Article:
I was back in the car again, drunk for the last twenty-plus hours. Despite having pulled over twice to be violently ill, some spraying out of my nose, I could still smell the soft remains of Vanessa's perfume. The car was almost empty now, with just my wasting frame and the few things I saw fit to gather into the back seat before abandoning the motel and Vanessa's body with it, and now I was completely lost. Not just on the road, you see. I spent most of my drunk driving days wandering across lanes of traffic in directions that I didn't fully understand at the time, with my destination a mere afterthought compared to the urgency of escaping. There was little hope now. Now I was just a murderer with no one to stick up for my actions. Vanessa could have pleaded my case for me, something that I would be unable to do for myself with any kind of chance of succeeding.
The police would look at the case and see a former lover from a seemingly abusive relationship returning to plead with his lost love only to be confronted by her protective father, a man of means and social status no less, who, after an unseen struggle, fires his heavy revolver through the patriarch's face and kidnaps the grieving and terrified young woman. They would never know the years of sexual molestation she endured at the hands of that man, or that the abuse in the relationship always originated from her side of the equation. Soon I would be caught and exposed as a sexually deranged murderer and thrown into prison with the rest of the dregs of society.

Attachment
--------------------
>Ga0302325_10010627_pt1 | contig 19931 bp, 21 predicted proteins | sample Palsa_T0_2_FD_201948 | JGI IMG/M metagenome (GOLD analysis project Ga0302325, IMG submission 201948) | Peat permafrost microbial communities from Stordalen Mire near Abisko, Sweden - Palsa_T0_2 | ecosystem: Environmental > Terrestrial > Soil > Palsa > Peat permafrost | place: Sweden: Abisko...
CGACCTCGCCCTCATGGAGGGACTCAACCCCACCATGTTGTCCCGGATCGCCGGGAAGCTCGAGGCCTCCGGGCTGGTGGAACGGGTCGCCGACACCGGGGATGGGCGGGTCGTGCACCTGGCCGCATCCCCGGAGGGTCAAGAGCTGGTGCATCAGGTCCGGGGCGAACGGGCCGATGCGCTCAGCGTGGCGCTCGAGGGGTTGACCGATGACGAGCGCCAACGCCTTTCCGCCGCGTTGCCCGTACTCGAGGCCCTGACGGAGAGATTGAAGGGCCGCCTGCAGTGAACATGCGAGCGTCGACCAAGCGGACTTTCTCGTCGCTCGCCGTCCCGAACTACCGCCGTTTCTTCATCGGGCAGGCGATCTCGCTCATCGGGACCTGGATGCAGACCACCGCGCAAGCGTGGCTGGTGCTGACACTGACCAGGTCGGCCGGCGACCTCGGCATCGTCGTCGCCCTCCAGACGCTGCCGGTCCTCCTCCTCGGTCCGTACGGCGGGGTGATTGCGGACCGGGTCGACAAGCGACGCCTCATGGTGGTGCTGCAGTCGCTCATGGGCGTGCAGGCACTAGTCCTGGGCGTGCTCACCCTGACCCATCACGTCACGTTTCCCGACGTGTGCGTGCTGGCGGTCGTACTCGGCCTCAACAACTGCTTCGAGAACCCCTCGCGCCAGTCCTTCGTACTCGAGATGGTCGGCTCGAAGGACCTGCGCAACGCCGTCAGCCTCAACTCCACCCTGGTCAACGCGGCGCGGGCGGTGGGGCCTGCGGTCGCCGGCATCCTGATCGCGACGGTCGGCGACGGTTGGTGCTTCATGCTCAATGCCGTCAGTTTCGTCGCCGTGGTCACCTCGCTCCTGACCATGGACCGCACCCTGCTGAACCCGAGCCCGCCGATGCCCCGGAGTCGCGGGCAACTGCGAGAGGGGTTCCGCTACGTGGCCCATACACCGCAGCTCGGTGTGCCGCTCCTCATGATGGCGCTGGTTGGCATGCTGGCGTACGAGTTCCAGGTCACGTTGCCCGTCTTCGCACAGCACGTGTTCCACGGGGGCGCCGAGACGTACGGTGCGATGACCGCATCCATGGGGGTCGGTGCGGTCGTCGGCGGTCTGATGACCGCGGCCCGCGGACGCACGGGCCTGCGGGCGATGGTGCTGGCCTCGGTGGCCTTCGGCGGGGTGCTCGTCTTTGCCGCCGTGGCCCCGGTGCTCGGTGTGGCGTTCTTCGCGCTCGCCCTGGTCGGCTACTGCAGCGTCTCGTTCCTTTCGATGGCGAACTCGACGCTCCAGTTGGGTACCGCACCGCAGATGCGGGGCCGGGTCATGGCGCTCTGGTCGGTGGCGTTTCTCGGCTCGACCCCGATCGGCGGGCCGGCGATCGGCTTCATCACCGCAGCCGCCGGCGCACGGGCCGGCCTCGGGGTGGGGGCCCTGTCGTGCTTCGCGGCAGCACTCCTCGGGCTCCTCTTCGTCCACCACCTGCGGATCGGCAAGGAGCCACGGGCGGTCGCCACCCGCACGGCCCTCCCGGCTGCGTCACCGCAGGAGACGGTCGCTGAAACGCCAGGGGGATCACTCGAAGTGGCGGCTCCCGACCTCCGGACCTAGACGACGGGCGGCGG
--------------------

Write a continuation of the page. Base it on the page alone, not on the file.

These thoughts traveled through my head as barreled down the highway at some unknown and unmonitored speed. I suppose I was secretly hoping to make my way into oncoming traffic and die as I had lived, drunken and desperate. But it was not to be. By sheer fucking luck I was aimed directly southeast toward the mexico border. A destination that was the only option for a man running from justice, a place that featured towns where being a murderer helped you blend into the crowd, and asking questions about someone's past would earn you either contempt or a thorough stabbing. But long before I realized my good luck I pulled off the road and took a four hour nap, still gripping the steering wheel.
When I woke up there were birds circling overhead. They were most certainly magpies or something, but they should have been vultures. I had been in steady decline for the last decade or so, and no one would fault the birds for their mistaken judgement concerning my likelihood of immediate survival. It was amazing that I hadn't been hassled by the highway patrol in the night, as I was stone drunk with my driver's side door open wide to facilitate the emergency evacuation of my ulcer-plagued guts. I had always held my liquor without a problem since I became a regular drinker at the age of about seventeen, but in the last three years or so the retching began. Now I vomited almost out of routine rather than because it caused me any relief, but I seldom complained about it due to some sense of guilt that had me convinced I deserved it. Besides, any signs of the advancing reaper was welcome at this point.